Evaluating Input/Output Requirements

One of the key factors to consider when selecting a PLC is the type and quantity of I/O ports required for your specific application. PLCs can be monolithic with built-in I/O capabilities, or modular with replaceable I/O cards, which can be customized for specific applications and replaced in case of failure.


Assessing Environmental Conditions

Environmental conditions play a significant role in the selection of a PLC. It’s crucial to choose a PLC that can withstand specific environmental challenges such as:

✔ Temperature

✔ Vibration

✔ Humidity

✔ Dust

✔ Corrosive atmospheres

5138250For environments with electromagnetic interference or explosive atmospheres, PLCs must have appropriate shielding, grounding, and certifications to ensure safe and reliable operation.


Our Top Control Systems Worth Investigating

To help you navigate the landscape of PLCs, here are a few popular models and manufacturers to consider.


PLCnext by Phoenix Contact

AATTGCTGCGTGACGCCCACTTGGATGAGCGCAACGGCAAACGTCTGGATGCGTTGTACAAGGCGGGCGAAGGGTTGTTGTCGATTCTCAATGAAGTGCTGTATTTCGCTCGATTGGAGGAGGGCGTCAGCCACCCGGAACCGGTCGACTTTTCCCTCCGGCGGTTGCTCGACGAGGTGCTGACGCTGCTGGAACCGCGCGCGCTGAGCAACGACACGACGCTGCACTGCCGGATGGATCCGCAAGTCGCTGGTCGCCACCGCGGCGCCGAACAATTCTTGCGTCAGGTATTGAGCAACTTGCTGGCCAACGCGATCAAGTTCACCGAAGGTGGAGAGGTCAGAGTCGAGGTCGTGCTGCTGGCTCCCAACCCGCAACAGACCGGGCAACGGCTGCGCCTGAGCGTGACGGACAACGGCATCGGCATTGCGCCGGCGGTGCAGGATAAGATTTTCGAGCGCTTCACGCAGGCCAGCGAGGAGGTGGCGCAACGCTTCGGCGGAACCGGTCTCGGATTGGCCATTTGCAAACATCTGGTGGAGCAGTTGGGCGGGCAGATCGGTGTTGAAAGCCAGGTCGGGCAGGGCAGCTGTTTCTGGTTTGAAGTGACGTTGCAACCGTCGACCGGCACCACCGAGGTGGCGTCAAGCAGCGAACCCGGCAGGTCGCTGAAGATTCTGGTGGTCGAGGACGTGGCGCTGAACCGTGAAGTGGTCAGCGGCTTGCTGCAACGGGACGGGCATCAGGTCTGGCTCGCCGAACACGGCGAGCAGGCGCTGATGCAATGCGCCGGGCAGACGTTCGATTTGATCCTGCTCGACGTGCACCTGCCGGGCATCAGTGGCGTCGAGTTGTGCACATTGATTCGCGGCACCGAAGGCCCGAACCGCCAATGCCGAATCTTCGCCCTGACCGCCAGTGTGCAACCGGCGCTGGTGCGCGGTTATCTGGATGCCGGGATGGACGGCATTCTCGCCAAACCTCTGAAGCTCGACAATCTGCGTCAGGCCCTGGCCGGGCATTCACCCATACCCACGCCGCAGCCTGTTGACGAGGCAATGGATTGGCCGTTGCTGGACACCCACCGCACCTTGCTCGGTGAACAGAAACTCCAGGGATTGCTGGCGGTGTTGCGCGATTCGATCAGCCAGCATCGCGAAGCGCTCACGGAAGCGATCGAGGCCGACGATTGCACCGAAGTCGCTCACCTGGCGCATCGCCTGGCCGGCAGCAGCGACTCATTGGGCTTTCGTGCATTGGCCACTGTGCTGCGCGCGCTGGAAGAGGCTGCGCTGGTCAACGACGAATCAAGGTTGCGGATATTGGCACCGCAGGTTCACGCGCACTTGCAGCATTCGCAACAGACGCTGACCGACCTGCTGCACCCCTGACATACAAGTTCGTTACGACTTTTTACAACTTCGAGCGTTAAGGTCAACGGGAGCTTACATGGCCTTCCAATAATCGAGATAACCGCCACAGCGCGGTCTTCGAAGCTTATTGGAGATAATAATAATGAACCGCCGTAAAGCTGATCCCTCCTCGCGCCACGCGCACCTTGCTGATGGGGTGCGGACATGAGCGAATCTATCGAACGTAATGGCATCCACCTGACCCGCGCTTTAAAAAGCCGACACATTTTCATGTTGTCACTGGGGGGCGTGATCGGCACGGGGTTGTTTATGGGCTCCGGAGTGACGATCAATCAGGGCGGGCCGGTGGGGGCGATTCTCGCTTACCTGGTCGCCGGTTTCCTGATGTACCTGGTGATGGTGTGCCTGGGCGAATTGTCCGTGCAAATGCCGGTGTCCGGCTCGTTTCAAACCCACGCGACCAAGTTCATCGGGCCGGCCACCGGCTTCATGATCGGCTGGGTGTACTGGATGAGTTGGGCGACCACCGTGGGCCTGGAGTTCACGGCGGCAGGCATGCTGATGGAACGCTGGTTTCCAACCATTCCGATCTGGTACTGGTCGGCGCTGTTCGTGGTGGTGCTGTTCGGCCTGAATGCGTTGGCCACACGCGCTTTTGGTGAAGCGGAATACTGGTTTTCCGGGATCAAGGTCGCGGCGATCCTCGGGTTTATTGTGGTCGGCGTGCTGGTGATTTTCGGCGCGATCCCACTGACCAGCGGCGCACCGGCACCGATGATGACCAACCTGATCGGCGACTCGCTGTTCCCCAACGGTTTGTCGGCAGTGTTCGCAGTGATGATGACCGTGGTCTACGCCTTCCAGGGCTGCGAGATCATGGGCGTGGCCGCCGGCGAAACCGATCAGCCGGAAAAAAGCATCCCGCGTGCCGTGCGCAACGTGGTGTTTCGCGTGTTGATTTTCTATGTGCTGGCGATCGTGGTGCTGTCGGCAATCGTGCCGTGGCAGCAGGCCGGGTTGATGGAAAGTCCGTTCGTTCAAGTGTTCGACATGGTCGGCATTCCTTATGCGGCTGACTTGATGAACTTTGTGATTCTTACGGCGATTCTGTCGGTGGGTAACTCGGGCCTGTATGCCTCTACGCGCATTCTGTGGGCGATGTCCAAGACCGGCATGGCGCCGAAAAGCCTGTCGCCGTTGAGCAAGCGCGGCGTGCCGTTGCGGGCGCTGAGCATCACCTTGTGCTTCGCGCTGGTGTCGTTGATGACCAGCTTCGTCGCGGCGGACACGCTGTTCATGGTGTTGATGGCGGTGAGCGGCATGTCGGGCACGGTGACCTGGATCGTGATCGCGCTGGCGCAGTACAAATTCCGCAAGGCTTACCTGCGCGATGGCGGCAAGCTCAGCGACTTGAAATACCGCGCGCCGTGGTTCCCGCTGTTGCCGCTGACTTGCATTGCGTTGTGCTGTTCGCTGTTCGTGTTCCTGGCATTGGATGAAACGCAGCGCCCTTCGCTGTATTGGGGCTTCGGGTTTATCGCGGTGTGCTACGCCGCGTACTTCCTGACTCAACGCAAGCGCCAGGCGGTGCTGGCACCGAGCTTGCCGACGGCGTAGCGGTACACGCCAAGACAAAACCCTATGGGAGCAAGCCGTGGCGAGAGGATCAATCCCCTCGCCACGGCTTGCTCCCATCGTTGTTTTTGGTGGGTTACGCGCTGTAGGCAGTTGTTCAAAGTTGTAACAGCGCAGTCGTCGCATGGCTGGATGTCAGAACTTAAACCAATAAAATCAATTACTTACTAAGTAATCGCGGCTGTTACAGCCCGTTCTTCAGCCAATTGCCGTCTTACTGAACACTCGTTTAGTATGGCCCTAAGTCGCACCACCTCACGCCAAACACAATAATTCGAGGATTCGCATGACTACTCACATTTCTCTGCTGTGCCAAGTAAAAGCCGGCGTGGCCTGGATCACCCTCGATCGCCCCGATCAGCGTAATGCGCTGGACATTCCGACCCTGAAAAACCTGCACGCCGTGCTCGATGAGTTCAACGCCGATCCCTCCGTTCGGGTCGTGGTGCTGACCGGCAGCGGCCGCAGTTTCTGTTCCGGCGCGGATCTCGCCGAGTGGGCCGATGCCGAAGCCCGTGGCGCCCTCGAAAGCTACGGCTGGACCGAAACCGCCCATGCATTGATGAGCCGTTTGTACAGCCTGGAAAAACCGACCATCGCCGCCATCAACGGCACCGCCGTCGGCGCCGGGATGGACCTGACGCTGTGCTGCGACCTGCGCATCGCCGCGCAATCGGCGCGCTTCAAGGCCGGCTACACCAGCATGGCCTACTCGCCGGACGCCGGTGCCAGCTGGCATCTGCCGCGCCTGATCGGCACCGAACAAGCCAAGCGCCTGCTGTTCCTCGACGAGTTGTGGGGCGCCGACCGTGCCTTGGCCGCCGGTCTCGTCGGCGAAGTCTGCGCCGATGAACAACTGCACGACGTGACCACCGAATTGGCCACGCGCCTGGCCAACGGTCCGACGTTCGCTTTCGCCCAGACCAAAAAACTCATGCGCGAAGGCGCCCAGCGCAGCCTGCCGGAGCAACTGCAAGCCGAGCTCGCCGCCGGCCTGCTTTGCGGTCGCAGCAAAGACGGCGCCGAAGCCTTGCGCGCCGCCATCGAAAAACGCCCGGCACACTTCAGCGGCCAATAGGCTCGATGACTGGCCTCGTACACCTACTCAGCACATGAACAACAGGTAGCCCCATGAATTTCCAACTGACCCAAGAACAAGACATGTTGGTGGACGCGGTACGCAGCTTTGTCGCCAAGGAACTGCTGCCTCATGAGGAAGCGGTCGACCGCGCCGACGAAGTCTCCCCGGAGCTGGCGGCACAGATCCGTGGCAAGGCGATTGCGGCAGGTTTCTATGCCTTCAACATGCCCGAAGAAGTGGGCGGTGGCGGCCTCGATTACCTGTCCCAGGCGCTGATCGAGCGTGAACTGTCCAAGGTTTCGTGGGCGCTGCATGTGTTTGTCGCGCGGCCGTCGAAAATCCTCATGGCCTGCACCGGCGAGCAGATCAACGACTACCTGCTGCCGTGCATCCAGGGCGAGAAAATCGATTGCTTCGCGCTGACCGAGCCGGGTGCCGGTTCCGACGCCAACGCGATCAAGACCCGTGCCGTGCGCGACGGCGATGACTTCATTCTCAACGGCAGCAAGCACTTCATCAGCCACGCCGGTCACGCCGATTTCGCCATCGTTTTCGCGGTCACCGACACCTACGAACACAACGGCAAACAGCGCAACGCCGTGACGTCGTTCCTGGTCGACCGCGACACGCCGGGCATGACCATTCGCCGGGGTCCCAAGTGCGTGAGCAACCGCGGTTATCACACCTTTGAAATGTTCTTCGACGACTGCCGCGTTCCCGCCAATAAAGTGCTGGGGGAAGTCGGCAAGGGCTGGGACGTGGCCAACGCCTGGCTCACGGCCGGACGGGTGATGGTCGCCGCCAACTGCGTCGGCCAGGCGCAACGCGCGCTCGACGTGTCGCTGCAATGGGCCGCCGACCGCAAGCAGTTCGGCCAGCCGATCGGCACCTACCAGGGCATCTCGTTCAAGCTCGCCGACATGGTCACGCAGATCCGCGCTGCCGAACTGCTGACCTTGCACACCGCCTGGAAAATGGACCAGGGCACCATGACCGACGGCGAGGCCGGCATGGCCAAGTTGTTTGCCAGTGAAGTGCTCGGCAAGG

PLCnext is an open-source, modular PLC platform that combines traditional IEC 61131-3 programming languages with high-level languages like C++, Python, and many more. It offers seamless integration with external systems through various communication protocols.

> Learn more: Top 4 Questions Answered About PLCnext


SYSMAC by Omron

SYSMAC is a PLC platform that caters to various industrial automation applications and boasts a wide range of I/O options, making it highly versatile. It supports advanced programming languages like C++ and offers robust communication capabilities.

> Learn more: SYSMAC


ctrlX PLC by Bosch Rexroth

ctrlX PLC is a flexible, open-source PLC platform that supports various programming languages and communication protocols. Its modular design allows for easy customization and expansion to meet specific application needs.

> Learn more: ctrlX PLC


Learn more about these systems and how to select in our article: How to Choose the Right Automation Software for you



The Impact of PLCs in Different Sectors

The impact of PLCs extends far beyond the factory floor. They have replaced many manually executed processes in industrial plants globally, revolutionizing the way operations are carried out. Their application spans various sectors, significantly enhancing efficiency, productivity, and safety in industrial and commercial operations.


Manufacturing and Production Lines

PLCs have become an essential component in modern manufacturing, enabling the automation of various processes from simple tasks like controlling conveyor belts to complex tasks such as coordinating robotic arm movements.